Saying she had received a number of queries on the issue, personal data commissioner Irene Loizidou Nicolaidou on Tuesday issued clarifications about the use of CCTV in private properties and by apartment buildings’ management committees.

The commissioner first said that legislation related to personal data does not apply when CCTV is installed in private properties like homes and apartment buildings, as long as the footage is processed by individuals and concerns personal or household activities.

However, the scope of the recording should not go further than the perimeter of said private property, she added.

Apartment complex tenants can use CCTV as long as it does not interfere with the privacy of their neighbours, she said, adding that any complaints should be made to the police, as her office does not have the power to enter a private property to examine any footage.

In case the CCTV is installed by the building’s management committee, then it becomes responsible for monitoring, collecting and storing the personal data of the tenants for management purposes.

The commissioner stressed that the recording of sound and image constitutes collecting personal data and is only legal when done in accordance with the relevant legislation, and only allowed if there is no other, less intrusive way of achieving its purpose.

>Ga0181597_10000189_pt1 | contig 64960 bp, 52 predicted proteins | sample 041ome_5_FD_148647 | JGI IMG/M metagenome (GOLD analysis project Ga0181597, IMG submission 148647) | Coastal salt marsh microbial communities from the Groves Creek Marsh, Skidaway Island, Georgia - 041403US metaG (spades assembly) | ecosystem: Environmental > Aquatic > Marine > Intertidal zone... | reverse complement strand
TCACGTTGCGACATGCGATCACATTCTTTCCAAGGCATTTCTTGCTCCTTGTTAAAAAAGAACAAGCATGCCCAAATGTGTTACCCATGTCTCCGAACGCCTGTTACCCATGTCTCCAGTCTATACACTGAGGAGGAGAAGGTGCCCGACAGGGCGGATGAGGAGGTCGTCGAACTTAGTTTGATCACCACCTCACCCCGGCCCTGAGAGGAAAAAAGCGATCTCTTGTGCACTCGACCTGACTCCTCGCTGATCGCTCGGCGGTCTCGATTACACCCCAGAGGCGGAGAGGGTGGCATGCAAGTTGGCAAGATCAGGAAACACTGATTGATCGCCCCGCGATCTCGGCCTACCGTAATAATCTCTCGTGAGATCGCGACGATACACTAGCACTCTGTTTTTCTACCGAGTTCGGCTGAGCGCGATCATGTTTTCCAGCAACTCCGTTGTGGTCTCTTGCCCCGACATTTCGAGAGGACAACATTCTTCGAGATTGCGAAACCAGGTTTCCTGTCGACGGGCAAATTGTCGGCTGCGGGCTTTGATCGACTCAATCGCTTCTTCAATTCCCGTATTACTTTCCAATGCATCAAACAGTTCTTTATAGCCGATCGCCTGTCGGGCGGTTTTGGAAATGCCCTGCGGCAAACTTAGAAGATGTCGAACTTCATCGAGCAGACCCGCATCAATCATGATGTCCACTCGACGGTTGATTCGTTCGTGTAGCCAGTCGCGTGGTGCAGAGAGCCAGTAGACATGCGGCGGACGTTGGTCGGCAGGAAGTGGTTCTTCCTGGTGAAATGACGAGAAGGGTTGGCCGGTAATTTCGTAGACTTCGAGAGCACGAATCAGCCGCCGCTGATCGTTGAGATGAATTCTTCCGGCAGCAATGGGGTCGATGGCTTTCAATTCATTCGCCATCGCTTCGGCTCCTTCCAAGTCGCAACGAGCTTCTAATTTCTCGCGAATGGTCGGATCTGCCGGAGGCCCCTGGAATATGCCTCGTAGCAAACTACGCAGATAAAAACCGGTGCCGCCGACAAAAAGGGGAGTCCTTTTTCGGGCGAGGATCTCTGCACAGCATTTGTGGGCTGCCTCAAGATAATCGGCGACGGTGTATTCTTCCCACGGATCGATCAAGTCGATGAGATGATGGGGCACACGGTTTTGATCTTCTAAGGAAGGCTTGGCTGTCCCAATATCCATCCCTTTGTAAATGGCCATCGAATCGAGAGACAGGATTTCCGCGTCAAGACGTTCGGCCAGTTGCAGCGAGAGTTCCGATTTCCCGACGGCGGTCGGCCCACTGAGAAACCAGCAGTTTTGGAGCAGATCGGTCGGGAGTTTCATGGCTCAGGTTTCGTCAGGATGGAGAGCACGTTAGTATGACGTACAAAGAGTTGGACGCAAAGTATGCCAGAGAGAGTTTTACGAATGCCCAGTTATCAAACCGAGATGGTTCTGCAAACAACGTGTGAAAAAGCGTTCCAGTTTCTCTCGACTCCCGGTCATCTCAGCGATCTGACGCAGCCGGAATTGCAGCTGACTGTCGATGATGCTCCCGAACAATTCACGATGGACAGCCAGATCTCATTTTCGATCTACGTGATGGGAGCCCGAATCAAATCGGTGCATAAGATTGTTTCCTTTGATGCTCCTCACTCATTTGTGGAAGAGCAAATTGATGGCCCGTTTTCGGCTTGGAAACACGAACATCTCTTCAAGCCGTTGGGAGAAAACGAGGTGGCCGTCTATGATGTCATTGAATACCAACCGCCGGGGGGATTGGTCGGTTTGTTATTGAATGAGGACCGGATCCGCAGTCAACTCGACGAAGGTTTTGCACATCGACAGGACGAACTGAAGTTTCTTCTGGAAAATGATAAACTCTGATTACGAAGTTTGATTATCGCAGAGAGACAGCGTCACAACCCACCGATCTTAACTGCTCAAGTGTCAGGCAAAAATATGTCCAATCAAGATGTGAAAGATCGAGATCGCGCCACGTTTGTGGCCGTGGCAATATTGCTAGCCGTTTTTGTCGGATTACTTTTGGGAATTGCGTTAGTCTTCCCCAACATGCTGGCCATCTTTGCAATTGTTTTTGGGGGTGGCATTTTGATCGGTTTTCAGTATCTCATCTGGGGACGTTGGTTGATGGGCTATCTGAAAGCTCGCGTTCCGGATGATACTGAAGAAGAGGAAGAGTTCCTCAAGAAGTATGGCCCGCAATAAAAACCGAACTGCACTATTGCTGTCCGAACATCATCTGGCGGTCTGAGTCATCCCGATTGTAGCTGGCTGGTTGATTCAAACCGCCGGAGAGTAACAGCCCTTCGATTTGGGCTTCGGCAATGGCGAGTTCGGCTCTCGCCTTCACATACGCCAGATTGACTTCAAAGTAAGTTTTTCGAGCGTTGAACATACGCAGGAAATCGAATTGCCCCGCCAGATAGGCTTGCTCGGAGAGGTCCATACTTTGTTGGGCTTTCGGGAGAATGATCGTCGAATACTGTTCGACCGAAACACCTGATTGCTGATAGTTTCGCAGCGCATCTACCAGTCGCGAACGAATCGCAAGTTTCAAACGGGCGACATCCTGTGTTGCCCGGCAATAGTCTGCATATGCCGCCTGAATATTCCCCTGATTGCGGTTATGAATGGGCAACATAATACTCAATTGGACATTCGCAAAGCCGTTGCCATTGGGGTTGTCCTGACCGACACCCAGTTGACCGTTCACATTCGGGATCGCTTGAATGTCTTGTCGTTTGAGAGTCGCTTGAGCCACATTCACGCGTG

CCTV can be installed in building entrances and exits, outside lift doors, and over tills and payment points, as long as the camera is only pointed towards them.

Cameras can also be installed in building parking areas if the management committee deems it necessary.

At the same time, Nicolaidou gave some examples where CCTV is not allowed, which include toilets, corridors, lobbies, inside lifts, and indoor or outdoor areas of cafes, bars and restaurants.

“It must be noted that it is forbidden to use CCTV systems to monitor the behaviour, personal contacts and progress of individuals,” she said, adding that data must only be kept for a reasonable amount of time.

In addition, she said that signs notifying people that CCTV is in use are mandatory and should be unobstructed and easy to read.

Said signs should state that CCTV is in use, explain why, and include a contact number for an operator.

Finally, the commissioner said that a risk assessment might be necessary in cases where the use of CCTV puts the rights and liberties of individuals at risk.